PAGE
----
By Peter Lim
In 2000, Rocky Juarez returned from the Sydney Olympics with a silver medal around his neck. Unbeknownst to him at that time, silver would be the defining symbol of his pro career. Juarez (30-10-1, 21 KOs) fought unsuccessfully for a world title five times (four losses and a draw).
In his last bout, Juarez reignited his career by out-boxing and out-brawling 25-year-old Rene Alvarado (21-3, 14 KOs) over 12 rounds for the WBC Silver featherweight title. The victory was voted Comeback of the Year of 2014 by BoxingScene.com.
Juarez, 34, defends his belt against Robinson Castellanos (20-10, 13 KOs) of Mexico tonight at the Cowboys Dance Hall in San Antonio tonight. The fight, also a title eliminator for Jhonny Gonzalez's WBC belt, will be aired on Fox Sports.
"It's all or nothing now," Juarez told The Houston Chronicle. "I have nothing to lose and everything to gain. I don't even see age as an issue. I know I'm up there in age and considered a veteran in the sport but I just see it more like I'm having fun, doing what I love doing and I'm in a place where I wasn't in my past. I'm in a place now where I'm more of a family man and I'm more of a disciplined fighter in and out of the ring."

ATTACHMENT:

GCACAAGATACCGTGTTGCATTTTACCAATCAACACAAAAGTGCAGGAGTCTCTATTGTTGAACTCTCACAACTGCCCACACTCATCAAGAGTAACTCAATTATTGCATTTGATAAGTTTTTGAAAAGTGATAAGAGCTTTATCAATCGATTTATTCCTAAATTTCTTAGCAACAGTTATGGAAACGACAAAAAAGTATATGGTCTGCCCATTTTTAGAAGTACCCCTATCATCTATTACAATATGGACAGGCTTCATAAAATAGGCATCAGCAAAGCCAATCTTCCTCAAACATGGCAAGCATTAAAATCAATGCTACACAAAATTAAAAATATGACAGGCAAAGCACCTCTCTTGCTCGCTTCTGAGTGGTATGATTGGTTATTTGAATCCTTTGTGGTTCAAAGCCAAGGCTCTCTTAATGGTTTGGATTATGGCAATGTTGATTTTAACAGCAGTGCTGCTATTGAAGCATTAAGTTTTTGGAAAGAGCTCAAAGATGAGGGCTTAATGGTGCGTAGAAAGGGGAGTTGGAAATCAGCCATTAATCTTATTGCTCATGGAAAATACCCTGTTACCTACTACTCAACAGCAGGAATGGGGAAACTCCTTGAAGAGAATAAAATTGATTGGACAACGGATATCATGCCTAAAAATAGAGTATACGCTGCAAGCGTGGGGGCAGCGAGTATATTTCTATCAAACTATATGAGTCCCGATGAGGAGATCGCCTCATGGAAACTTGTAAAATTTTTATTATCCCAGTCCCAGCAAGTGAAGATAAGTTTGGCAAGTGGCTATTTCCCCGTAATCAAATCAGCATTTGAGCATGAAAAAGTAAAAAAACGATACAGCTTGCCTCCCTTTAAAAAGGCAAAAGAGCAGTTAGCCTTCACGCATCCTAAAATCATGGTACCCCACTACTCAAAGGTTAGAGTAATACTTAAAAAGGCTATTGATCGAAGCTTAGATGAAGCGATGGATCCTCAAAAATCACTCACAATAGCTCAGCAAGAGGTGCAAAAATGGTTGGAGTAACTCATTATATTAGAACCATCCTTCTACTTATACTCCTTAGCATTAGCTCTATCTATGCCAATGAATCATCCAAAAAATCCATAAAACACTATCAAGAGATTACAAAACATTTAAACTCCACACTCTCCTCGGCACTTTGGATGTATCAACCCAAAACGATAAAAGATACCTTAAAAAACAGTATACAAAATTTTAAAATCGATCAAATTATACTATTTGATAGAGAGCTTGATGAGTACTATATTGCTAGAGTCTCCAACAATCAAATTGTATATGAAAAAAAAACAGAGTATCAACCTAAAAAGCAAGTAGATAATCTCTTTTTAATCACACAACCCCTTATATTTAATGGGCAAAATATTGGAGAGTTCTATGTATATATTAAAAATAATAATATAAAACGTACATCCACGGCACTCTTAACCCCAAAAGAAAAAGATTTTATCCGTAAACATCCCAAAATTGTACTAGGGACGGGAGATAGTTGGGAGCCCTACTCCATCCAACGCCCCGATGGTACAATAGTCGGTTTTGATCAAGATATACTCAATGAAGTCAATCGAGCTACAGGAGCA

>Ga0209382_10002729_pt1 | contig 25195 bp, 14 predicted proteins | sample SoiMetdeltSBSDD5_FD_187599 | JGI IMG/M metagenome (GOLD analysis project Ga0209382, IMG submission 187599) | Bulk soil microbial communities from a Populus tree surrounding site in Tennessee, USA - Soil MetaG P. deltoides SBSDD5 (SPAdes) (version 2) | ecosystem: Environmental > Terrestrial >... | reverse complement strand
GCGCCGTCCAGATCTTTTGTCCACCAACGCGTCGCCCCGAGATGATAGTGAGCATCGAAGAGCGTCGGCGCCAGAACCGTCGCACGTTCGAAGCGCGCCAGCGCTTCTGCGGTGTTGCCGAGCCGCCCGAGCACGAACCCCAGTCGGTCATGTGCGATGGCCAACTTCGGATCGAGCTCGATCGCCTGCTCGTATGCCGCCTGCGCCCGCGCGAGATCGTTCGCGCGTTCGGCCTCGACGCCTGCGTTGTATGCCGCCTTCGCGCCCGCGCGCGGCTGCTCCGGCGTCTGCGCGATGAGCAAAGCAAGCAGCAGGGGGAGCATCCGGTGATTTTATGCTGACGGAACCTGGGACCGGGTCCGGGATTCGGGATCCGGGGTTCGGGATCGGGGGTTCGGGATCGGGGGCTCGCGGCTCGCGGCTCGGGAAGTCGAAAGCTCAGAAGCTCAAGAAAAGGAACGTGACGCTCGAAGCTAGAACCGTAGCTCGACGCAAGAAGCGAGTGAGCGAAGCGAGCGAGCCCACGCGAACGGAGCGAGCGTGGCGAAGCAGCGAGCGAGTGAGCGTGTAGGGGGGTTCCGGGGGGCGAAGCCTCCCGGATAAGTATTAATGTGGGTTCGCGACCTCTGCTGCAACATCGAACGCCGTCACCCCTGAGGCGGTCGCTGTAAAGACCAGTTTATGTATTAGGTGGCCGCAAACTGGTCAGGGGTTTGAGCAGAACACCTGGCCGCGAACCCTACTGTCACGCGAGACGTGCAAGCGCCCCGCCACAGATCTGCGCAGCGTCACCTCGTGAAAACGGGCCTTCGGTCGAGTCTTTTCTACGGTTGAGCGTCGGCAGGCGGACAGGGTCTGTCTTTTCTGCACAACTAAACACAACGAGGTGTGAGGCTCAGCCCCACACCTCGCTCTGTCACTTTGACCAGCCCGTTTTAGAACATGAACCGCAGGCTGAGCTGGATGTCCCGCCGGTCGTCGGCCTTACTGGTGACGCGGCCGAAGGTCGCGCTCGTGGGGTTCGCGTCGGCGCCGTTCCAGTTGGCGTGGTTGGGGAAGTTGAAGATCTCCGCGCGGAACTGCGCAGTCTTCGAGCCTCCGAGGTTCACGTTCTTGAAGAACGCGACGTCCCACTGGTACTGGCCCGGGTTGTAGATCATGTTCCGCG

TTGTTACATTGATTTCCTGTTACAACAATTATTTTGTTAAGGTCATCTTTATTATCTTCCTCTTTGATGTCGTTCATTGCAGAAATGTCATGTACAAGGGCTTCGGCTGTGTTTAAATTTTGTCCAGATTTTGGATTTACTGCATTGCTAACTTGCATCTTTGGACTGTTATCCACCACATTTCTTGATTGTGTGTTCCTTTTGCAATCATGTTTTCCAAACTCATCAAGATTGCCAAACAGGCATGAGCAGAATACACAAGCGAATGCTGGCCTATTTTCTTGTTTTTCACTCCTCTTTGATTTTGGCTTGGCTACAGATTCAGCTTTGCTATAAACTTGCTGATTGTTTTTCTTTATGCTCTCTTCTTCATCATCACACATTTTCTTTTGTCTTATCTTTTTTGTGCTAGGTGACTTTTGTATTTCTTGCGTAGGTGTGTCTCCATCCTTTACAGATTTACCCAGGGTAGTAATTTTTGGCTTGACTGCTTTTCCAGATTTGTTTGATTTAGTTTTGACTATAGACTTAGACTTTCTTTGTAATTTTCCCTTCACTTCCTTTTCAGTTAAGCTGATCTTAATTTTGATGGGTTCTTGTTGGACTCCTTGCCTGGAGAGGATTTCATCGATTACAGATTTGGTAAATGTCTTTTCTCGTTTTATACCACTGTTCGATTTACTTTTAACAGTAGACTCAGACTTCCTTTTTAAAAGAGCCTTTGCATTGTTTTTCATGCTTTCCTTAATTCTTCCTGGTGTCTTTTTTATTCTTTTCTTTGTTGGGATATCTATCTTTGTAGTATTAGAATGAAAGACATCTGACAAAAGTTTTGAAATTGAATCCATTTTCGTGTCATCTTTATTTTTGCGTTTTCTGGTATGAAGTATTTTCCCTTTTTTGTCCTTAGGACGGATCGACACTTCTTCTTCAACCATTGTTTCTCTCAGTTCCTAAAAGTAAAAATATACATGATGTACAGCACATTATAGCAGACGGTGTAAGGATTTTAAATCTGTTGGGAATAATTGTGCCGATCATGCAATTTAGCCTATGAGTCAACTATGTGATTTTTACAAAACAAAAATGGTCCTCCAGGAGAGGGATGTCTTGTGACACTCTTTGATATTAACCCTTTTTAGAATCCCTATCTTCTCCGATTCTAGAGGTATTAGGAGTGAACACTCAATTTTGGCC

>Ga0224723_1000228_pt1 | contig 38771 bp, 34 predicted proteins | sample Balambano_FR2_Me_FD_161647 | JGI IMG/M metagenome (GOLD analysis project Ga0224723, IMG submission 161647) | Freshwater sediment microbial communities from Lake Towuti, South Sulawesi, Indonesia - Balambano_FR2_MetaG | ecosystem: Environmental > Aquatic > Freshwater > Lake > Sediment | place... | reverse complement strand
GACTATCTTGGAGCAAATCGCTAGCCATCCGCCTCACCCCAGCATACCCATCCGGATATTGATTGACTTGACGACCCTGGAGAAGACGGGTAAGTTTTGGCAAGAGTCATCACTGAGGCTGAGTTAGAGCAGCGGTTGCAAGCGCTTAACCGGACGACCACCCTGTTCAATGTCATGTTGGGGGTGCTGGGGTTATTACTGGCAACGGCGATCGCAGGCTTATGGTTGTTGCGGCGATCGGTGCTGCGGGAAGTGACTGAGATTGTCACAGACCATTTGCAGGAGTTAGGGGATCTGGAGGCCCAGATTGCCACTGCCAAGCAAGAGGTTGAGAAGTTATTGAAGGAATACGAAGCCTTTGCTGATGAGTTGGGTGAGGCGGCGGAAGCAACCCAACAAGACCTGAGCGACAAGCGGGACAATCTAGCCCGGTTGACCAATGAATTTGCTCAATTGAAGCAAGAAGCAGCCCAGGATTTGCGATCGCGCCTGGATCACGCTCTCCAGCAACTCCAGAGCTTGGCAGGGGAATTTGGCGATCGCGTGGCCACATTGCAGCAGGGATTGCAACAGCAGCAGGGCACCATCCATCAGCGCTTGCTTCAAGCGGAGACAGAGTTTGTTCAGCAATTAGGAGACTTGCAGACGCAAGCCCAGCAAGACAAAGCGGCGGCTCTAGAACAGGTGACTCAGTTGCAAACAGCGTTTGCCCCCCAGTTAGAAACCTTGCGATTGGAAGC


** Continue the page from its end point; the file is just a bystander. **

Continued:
Given Castellanos' crude, free-swinging style, he will force an action-packed slugfest for as long as the fight lasts, according to Juarez's sparring partner Miguel Flores (14-0, 7 KOs). But educated boxer-punchers almost always prevail over back-alley brawlers, Flores added.
"When you stand (toe-to-toe) with Rocky, that's when he does his best work," Flores told The Houston Chronicle. "Robinson's going to be there to be hit because he's not going to be moving around."
Flores has been trying to mimic Castellanos' wild punching, especially his signature looping uppercuts, in the gym. What Juarez has lost to age, he has made up for in experience and wisdom, Flores said. Plus, he added, Juarez still retains the capacity to flatten a guy with a single punch.
Three members of the 2000 US Olympic team - Jermaine Taylor, Brian Viloria and Jeff Lacy - went on to win world titles in the pro ranks. All three remain active and Taylor even won his second title last year. Juarez hopes to be the fourth boxer from the Class of 2000 to earn that distinction and break the jinx of always finishing second best.
"I'm a fighter that doesn't quit on his dream," Juarez told the Chronicle. "I've never given up on that dream even though people have counted me out."
Read this writer's prediction on Juarez-Castellanos at peterliminator.blogspot.com.